THE WHITEHAVEN NEWS

THE WHITEHAVEN NEWS



SITE EMERGENCY SHORTCUT PLAN

Thursday, January 03, 2002

Sellafield nuclear site will soon be used as a short cut for key people held up by road blockages caused by accidents on the A595.

BNFL is so keen to help that it is drawing up a list of priority users such as doctors, nurses, school teachers and patients needing urgent medical attention. They will be security-vetted and given identification cards to get them an escort through the site.

"The sooner the better," said John Henney, chairman of the Sellafield Local Liaison Committee's emergency planning sub committee. "There have always been security considerations in the past but it seems they can be overcome.

"It is something I welcome, especially with the number of blockages we have had on that stretch of the A595.

"It makes sense to use the nuclear site as a short cut for people who really need to get through but at the moment can't."

Seascale district councillor David Moore, who is chairman of the Local Liaison Committee, said: "The last time the A595 was closed around Sellafield it badly affected Seascale clinic simply because the doctors living at the north end were unable to get through. One person who was due to go to hospital for treatment went to the Sellafield gates to see if they would let him through only to be told there was no access.

"However, children going to Wyndham School at Egremont were able to take the short cut because the bus drivers also have passes to go on site for BNFL.

"The company would now like to bring in a system whereby people who have priority needs such a doctors, nurses and teachers could go along and be issued with a special type of identity card enabling them to be escorted through the site.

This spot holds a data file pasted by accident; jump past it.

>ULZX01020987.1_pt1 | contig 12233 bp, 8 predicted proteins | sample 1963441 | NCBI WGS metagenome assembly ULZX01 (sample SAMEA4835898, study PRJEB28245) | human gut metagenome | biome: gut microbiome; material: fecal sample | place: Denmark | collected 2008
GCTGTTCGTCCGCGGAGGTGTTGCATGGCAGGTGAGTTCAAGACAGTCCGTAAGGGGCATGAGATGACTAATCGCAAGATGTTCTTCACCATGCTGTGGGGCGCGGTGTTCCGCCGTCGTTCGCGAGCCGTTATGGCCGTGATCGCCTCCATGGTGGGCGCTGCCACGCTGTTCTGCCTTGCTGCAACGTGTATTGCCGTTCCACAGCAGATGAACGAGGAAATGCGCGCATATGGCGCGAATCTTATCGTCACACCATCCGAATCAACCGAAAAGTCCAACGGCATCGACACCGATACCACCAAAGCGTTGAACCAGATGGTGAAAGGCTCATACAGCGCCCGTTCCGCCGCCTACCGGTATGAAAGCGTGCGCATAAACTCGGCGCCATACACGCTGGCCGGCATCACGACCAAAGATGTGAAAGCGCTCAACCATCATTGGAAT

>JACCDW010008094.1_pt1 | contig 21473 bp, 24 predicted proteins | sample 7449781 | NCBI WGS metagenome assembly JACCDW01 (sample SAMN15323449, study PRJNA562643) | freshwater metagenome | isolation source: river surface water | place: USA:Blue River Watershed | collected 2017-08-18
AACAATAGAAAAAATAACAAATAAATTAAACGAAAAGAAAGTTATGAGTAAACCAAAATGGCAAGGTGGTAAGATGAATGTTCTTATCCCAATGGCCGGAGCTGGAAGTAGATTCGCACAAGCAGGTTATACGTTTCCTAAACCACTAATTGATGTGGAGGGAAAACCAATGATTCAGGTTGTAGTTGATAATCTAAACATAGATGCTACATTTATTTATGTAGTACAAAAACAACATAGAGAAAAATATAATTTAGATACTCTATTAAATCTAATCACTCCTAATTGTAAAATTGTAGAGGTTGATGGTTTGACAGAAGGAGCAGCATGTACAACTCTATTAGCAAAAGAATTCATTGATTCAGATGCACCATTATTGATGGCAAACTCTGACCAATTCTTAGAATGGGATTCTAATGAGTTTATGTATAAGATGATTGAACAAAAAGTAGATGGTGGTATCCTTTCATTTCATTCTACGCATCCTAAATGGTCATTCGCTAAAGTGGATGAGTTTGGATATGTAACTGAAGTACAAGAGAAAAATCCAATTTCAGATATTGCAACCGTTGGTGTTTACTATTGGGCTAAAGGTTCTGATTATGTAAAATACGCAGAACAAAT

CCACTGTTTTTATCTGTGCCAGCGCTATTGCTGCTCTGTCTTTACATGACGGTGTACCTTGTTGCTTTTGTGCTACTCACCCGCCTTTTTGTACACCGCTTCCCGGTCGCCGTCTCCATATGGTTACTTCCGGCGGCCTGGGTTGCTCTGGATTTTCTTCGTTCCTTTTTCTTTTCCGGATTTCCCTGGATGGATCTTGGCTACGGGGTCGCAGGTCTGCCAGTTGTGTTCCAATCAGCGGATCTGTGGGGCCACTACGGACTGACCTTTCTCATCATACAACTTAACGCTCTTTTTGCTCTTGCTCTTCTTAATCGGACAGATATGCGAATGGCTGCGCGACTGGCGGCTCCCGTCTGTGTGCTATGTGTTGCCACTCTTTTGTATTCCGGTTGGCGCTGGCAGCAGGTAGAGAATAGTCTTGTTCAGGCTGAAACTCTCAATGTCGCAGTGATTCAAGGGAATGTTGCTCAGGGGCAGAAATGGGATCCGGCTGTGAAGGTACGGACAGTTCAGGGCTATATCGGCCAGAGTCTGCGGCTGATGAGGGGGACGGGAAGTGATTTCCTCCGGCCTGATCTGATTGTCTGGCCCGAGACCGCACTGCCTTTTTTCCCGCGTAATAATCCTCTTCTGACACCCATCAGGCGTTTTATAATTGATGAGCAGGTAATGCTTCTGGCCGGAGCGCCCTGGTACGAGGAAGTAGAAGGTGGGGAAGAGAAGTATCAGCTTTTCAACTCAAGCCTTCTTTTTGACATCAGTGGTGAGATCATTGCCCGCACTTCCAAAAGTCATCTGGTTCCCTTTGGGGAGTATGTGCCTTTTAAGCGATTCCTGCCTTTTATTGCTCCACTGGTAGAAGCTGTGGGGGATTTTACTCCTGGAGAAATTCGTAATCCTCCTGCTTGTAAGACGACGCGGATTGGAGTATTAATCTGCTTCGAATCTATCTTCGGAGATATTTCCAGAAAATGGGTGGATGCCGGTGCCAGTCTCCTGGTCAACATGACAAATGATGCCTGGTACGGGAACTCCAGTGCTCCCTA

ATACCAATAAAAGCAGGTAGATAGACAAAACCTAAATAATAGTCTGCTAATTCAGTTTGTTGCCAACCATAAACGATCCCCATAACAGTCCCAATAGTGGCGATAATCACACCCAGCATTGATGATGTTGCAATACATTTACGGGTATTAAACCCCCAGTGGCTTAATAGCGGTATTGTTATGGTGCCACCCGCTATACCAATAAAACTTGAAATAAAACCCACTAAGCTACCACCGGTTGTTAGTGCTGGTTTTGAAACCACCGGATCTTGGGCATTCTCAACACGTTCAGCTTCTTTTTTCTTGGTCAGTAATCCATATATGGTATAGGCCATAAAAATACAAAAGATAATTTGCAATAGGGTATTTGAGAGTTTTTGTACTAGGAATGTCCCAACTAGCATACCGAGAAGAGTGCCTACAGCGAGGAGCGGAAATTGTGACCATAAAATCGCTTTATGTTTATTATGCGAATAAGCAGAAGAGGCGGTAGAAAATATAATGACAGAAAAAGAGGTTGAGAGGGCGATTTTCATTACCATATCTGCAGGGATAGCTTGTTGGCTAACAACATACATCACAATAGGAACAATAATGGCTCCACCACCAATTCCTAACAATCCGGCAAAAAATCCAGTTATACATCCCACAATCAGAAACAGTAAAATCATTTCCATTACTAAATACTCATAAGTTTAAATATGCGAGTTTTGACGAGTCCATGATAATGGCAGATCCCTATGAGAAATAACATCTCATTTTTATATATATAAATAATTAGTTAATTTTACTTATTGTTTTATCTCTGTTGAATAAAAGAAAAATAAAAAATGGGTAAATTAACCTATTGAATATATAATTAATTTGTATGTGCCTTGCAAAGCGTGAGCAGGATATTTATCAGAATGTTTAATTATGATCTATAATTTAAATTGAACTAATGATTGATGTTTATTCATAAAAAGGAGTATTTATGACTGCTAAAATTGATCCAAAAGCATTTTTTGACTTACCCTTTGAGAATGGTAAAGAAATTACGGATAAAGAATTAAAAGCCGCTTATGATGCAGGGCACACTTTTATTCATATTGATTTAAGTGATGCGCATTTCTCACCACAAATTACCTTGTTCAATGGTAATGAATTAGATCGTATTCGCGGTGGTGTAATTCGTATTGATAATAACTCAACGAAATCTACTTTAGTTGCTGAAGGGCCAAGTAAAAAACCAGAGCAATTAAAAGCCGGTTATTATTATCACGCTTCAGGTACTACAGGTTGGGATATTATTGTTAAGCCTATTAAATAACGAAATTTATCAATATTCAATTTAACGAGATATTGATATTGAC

"Ambulances and fire engines have always been able to go through but a couple of years ago when I asked about getting the system extended, I was told that, because of the site licence, it was not possible. Now, they have had another look at the options, particularly the security arrangements and found a way round it, which is great. There have been too many major closures and disruption on what is an important stretch of the A595.

"BNFL is approaching local councils, clinics and schools for them to put forward names of people to go on a priority list which will mean them going through a vetting procedure after which they will have their photographs taken and issued with identification cards."

At a recent meeting of Sellafield Local Liaison Committee, one of the site's senior managers Paul Croft said: "We have had a meeting with local residents. There is an issue when the road is closed for any length of time."

The solution of drawing up a priority list was being well received, he said, "and information would be held at the site's two main gates. We will not allow people through the site who have not been properly vetted. If and when the road is blocked again we will be able to test the arrangements."

Sellafield's director of operations Brian Watson said the site was also trying to improve the arrangements for making it easier to get emergency vehicles through in the event of road blockages.